For the United States, I think a message that applies not only to the TPP, but also to Russia, is: The U.S. will do well if everybody is playing by the rules. I believe we've got some of the best entrepreneurs, businesses, universities. We have a system that has some flaws, but overall we have extraordinary transparency. We have a legal system that protects intellectual property. We are at the cutting edge of the information technology boom. And so if we can create a system in which everybody is playing by a common set of rules, everybody knows what those rules are, then I think U.S. workers and U.S. businesses are going to excel.
There's not reason why globalization should be something we fear. It's something that we should be able to excel at as long as everybody is in agreement about how we proceed. And so whether it's in the WTO, whether it's in the TPP, whether it's in forums like APEC, my message to all our trading partners, to other countries, is: If you are playing by the rules, then America is ready to do business. And we will remain open; we will fight against protectionist measures. But we are also going to be pushing hard to make sure that you are not engaging in gaming the system. And we want strong enforcement of these international norms and rules. We think that will be to everybody's benefit over the long term.
Mr. McNerney. Agree. And many of us have, I should say, benefited from the steadfastness that many in your Cabinet have shown in supporting this, the enforcement side of the WTO. We appreciate it.
China. You will be meeting here with China's senior leadership, and many of us in the business world face a common dilemma with China that perhaps you do at your level. We see a world where our interests lay in both competing with China, on one hand, in global markets and within their marketplace, and also engaging with China for access to its market, on the other. Yet challenges abound, and you alluded to a lot of them just a minute ago: intellectual property protections, adherence to the WTO, rules you mentioned, currency debate, drilling rights, et cetera. There's a long list.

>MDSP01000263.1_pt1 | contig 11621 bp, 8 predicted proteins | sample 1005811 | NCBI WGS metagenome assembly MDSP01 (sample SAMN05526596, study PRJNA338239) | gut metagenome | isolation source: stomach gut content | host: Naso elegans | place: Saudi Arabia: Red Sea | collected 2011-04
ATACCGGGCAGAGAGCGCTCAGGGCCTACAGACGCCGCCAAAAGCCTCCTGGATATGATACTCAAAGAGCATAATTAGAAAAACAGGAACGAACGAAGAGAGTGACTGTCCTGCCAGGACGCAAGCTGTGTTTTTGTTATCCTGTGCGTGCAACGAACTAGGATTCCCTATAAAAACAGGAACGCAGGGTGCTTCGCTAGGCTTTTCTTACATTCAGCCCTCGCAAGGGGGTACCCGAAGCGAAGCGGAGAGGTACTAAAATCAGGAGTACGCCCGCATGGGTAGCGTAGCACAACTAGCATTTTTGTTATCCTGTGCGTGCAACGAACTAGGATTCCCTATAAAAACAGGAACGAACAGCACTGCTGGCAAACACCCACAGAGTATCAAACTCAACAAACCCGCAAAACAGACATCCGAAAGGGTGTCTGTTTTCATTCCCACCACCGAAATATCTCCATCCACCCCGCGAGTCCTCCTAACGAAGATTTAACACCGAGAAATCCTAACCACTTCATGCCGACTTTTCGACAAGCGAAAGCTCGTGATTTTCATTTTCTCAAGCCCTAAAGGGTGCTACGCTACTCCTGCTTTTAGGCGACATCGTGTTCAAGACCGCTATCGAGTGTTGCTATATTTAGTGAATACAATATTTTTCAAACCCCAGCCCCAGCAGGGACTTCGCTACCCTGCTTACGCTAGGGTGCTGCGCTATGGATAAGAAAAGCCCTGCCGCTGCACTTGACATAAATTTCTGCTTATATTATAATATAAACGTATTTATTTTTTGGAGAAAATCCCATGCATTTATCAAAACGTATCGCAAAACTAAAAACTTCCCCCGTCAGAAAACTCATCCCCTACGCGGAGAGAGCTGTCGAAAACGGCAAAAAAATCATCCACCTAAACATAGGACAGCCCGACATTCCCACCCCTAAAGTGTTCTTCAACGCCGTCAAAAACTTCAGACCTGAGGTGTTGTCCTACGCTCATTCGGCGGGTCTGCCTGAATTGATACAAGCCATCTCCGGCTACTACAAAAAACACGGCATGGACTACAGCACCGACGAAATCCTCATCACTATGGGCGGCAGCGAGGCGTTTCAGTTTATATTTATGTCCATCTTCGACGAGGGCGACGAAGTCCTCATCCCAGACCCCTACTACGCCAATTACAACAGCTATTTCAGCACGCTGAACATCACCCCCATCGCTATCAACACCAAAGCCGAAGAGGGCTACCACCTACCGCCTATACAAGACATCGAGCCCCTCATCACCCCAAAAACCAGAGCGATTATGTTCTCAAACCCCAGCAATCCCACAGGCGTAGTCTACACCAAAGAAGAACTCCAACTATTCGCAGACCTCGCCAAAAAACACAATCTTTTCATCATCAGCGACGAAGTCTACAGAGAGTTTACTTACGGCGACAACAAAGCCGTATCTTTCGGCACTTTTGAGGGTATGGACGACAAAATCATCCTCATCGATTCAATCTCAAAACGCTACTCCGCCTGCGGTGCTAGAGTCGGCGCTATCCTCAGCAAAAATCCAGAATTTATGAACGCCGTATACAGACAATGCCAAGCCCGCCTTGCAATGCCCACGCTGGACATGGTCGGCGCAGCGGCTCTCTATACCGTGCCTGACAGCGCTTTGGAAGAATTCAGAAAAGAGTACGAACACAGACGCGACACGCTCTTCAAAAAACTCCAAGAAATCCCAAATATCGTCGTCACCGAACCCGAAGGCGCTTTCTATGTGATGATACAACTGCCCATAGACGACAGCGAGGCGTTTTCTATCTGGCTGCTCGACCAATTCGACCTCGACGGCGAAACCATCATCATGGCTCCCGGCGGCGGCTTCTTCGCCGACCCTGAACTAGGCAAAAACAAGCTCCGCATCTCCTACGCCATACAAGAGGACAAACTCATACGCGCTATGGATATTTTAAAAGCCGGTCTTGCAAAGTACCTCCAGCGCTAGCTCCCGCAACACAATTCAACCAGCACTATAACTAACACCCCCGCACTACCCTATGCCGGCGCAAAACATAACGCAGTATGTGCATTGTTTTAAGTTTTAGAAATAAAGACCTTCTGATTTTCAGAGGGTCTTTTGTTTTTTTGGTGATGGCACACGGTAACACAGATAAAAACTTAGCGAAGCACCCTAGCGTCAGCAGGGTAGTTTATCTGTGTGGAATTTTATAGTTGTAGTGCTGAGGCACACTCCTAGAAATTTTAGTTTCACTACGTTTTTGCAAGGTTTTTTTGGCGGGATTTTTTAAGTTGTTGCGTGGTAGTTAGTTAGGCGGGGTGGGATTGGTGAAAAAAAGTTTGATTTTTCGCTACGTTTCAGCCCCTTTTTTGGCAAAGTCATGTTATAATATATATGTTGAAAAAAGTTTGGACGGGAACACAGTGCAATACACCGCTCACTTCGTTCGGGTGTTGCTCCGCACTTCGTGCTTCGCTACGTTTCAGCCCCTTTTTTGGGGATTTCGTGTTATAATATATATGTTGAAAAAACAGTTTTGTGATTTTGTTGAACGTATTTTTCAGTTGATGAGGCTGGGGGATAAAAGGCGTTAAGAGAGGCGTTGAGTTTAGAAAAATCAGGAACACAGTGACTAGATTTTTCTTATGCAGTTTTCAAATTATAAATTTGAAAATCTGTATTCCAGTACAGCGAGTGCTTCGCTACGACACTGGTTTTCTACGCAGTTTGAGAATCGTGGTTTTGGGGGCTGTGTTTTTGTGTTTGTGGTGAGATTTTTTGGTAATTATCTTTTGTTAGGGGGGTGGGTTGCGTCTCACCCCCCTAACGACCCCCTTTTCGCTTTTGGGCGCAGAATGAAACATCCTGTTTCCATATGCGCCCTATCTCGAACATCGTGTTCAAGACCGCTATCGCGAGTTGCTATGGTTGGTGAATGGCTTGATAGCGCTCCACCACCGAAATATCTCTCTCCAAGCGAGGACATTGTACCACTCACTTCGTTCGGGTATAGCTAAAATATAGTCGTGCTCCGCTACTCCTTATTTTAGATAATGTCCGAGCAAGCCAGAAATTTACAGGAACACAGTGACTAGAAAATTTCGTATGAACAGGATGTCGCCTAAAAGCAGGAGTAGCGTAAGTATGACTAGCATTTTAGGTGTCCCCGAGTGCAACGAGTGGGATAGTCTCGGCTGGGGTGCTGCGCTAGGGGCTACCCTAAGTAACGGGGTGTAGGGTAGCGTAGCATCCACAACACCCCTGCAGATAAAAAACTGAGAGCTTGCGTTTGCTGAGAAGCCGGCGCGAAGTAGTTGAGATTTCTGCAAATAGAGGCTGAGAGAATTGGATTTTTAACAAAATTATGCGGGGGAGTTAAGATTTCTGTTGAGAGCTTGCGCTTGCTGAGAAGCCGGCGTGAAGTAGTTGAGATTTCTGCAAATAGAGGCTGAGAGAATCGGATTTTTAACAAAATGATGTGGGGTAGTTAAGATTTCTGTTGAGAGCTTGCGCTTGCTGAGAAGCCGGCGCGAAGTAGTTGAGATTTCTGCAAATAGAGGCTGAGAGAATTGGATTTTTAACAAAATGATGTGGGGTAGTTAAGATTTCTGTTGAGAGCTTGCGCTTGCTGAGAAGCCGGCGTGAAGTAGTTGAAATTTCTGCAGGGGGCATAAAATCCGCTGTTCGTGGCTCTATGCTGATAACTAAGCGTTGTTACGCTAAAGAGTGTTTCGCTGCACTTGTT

But against the backdrop, will you be getting into specifics this week in your discussions? And how would you assess the U.S.-China relationship when voices now, on both the left and the right, are calling for a harder line from your administration? Tough to navigate.
The President. Well, first of all, I think that we have created a frank dialogue with the Chinese over the last 2 years that has benefited both countries. And my general view is that there can be a friendly and constructive competition between the United States and China and a whole range of areas where we share common interests and we should be able to cooperate.
We should be rooting for China to grow, because not only does that then present an enormous marketplace for American businesses and American exports, but to see so many millions of people, hundreds of millions of people, lifted out of poverty is a remarkable achievement. And so whether it's China, whether it's India, these emerging countries, what they're accomplishing in a few short decades—alleviating poverty, helping ordinary people all around the world get access to opportunity—that's a wonderful thing that we should be rooting for. And those are potential customers for us in the future.
But what I've said since I first came into office, and what we've exhibited in terms of our interactions with the Chinese, is we want you to play by the rules. And currency is probably a good example. There are very few economists who do not believe that the RMB is not undervalued. And that makes exports to China more expensive, and it makes exports from China cheaper. That disadvantages American business; it disadvantages American workers.